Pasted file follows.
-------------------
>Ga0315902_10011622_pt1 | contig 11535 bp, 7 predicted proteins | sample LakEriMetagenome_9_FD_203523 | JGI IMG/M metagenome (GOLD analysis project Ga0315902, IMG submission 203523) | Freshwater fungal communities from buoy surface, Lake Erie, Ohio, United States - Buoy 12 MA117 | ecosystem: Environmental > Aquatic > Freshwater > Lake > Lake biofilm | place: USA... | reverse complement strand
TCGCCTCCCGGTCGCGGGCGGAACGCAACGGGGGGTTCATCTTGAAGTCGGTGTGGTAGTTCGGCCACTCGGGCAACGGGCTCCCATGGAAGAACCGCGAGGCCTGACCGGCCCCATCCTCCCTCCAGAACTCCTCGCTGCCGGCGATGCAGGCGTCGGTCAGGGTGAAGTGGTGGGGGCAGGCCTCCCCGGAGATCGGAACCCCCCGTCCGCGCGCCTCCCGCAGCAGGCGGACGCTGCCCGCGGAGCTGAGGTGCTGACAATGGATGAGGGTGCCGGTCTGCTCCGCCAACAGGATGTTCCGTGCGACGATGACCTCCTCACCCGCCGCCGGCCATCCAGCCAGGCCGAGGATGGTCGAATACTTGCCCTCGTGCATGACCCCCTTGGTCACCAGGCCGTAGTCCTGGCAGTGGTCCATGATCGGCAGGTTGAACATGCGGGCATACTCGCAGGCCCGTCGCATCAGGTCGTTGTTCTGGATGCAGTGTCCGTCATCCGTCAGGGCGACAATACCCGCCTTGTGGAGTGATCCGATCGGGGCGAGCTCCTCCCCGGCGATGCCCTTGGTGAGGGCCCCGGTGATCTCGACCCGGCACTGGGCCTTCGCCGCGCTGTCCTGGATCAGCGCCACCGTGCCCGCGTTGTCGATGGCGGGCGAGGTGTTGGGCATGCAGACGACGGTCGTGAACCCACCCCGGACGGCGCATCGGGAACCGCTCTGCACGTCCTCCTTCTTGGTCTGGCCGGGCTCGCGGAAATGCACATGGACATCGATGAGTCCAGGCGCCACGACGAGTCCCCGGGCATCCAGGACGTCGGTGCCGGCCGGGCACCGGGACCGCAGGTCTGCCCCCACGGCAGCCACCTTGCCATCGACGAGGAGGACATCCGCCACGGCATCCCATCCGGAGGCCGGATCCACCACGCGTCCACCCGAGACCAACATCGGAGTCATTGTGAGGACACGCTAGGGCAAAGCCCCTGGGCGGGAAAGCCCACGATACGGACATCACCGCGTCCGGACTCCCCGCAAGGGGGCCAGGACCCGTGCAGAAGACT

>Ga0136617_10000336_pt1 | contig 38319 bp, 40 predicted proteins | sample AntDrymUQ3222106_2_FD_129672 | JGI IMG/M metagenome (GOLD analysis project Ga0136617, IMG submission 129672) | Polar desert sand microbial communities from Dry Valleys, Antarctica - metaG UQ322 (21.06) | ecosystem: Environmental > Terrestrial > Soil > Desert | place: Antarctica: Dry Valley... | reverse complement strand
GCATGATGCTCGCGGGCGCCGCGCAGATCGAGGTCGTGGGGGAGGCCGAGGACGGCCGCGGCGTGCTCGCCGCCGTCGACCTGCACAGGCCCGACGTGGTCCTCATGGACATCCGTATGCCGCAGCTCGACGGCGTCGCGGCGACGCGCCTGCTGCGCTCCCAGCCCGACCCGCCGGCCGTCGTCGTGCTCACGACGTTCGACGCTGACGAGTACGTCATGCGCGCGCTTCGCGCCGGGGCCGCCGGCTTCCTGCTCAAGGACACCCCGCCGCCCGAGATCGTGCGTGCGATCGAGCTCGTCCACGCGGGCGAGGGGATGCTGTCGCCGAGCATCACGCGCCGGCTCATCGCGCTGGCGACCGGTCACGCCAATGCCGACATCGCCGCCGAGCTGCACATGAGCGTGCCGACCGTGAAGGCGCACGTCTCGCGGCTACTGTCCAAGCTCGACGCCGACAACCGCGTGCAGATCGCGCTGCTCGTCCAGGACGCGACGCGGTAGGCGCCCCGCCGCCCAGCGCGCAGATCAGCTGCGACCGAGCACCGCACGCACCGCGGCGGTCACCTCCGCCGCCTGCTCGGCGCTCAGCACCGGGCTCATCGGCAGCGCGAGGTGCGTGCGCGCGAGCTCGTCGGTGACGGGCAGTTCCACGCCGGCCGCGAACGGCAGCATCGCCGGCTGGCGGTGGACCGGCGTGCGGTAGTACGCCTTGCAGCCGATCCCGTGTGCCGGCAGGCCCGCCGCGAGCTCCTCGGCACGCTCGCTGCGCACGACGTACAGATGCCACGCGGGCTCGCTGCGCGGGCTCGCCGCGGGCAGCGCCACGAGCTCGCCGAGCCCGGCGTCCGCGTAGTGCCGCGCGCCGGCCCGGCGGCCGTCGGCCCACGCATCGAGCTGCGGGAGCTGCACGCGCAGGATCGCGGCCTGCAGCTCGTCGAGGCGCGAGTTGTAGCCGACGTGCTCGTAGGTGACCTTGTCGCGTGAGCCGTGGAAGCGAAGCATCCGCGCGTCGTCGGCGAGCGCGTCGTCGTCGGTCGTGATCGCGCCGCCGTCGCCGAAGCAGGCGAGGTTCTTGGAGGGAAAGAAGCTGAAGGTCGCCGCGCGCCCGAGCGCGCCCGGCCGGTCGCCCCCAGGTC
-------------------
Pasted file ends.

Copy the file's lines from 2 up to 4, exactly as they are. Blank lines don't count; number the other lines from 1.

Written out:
TCGCCTCCCGGTCGCGGGCGGAACGCAACGGGGGGTTCATCTTGAAGTCGGTGTGGTAGTTCGGCCACTCGGGCAACGGGCTCCCATGGAAGAACCGCGAGGCCTGACCGGCCCCATCCTCCCTCCAGAACTCCTCGCTGCCGGCGATGCAGGCGTCGGTCAGGGTGAAGTGGTGGGGGCAGGCCTCCCCGGAGATCGGAACCCCCCGTCCGCGCGCCTCCCGCAGCAGGCGGACGCTGCCCGCGGAGCTGAGGTGCTGACAATGGATGAGGGTGCCGGTCTGCTCCGCCAACAGGATGTTCCGTGCGACGATGACCTCCTCACCCGCCGCCGGCCATCCAGCCAGGCCGAGGATGGTCGAATACTTGCCCTCGTGCATGACCCCCTTGGTCACCAGGCCGTAGTCCTGGCAGTGGTCCATGATCGGCAGGTTGAACATGCGGGCATACTCGCAGGCCCGTCGCATCAGGTCGTTGTTCTGGATGCAGTGTCCGTCATCCGTCAGGGCGACAATACCCGCCTTGTGGAGTGATCCGATCGGGGCGAGCTCCTCCCCGGCGATGCCCTTGGTGAGGGCCCCGGTGATCTCGACCCGGCACTGGGCCTTCGCCGCGCTGTCCTGGATCAGCGCCACCGTGCCCGCGTTGTCGATGGCGGGCGAGGTGTTGGGCATGCAGACGACGGTCGTGAACCCACCCCGGACGGCGCATCGGGAACCGCTCTGCACGTCCTCCTTCTTGGTCTGGCCGGGCTCGCGGAAATGCACATGGACATCGATGAGTCCAGGCGCCACGACGAGTCCCCGGGCATCCAGGACGTCGGTGCCGGCCGGGCACCGGGACCGCAGGTCTGCCCCCACGGCAGCCACCTTGCCATCGACGAGGAGGACATCCGCCACGGCATCCCATCCGGAGGCCGGATCCACCACGCGTCCACCCGAGACCAACATCGGAGTCATTGTGAGGACACGCTAGGGCAAAGCCCCTGGGCGGGAAAGCCCACGATACGGACATCACCGCGTCCGGACTCCCCGCAAGGGGGCCAGGACCCGTGCAGAAGACT

>Ga0136617_10000336_pt1 | contig 38319 bp, 40 predicted proteins | sample AntDrymUQ3222106_2_FD_129672 | JGI IMG/M metagenome (GOLD analysis project Ga0136617, IMG submission 129672) | Polar desert sand microbial communities from Dry Valleys, Antarctica - metaG UQ322 (21.06) | ecosystem: Environmental > Terrestrial > Soil > Desert | place: Antarctica: Dry Valley... | reverse complement strand
GCATGATGCTCGCGGGCGCCGCGCAGATCGAGGTCGTGGGGGAGGCCGAGGACGGCCGCGGCGTGCTCGCCGCCGTCGACCTGCACAGGCCCGACGTGGTCCTCATGGACATCCGTATGCCGCAGCTCGACGGCGTCGCGGCGACGCGCCTGCTGCGCTCCCAGCCCGACCCGCCGGCCGTCGTCGTGCTCACGACGTTCGACGCTGACGAGTACGTCATGCGCGCGCTTCGCGCCGGGGCCGCCGGCTTCCTGCTCAAGGACACCCCGCCGCCCGAGATCGTGCGTGCGATCGAGCTCGTCCACGCGGGCGAGGGGATGCTGTCGCCGAGCATCACGCGCCGGCTCATCGCGCTGGCGACCGGTCACGCCAATGCCGACATCGCCGCCGAGCTGCACATGAGCGTGCCGACCGTGAAGGCGCACGTCTCGCGGCTACTGTCCAAGCTCGACGCCGACAACCGCGTGCAGATCGCGCTGCTCGTCCAGGACGCGACGCGGTAGGCGCCCCGCCGCCCAGCGCGCAGATCAGCTGCGACCGAGCACCGCACGCACCGCGGCGGTCACCTCCGCCGCCTGCTCGGCGCTCAGCACCGGGCTCATCGGCAGCGCGAGGTGCGTGCGCGCGAGCTCGTCGGTGACGGGCAGTTCCACGCCGGCCGCGAACGGCAGCATCGCCGGCTGGCGGTGGACCGGCGTGCGGTAGTACGCCTTGCAGCCGATCCCGTGTGCCGGCAGGCCCGCCGCGAGCTCCTCGGCACGCTCGCTGCGCACGACGTACAGATGCCACGCGGGCTCGCTGCGCGGGCTCGCCGCGGGCAGCGCCACGAGCTCGCCGAGCCCGGCGTCCGCGTAGTGCCGCGCGCCGGCCCGGCGGCCGTCGGCCCACGCATCGAGCTGCGGGAGCTGCACGCGCAGGATCGCGGCCTGCAGCTCGTCGAGGCGCGAGTTGTAGCCGACGTGCTCGTAGGTGACCTTGTCGCGTGAGCCGTGGAAGCGAAGCATCCGCGCGTCGTCGGCGAGCGCGTCGTCGTCGGTCGTGATCGCGCCGCCGTCGCCGAAGCAGGCGAGGTTCTTGGAGGGAAAGAAGCTGAAGGTCGCCGCGCGCCCGAGCGCGCCCGGCCGGTCGCCCCCAGGTC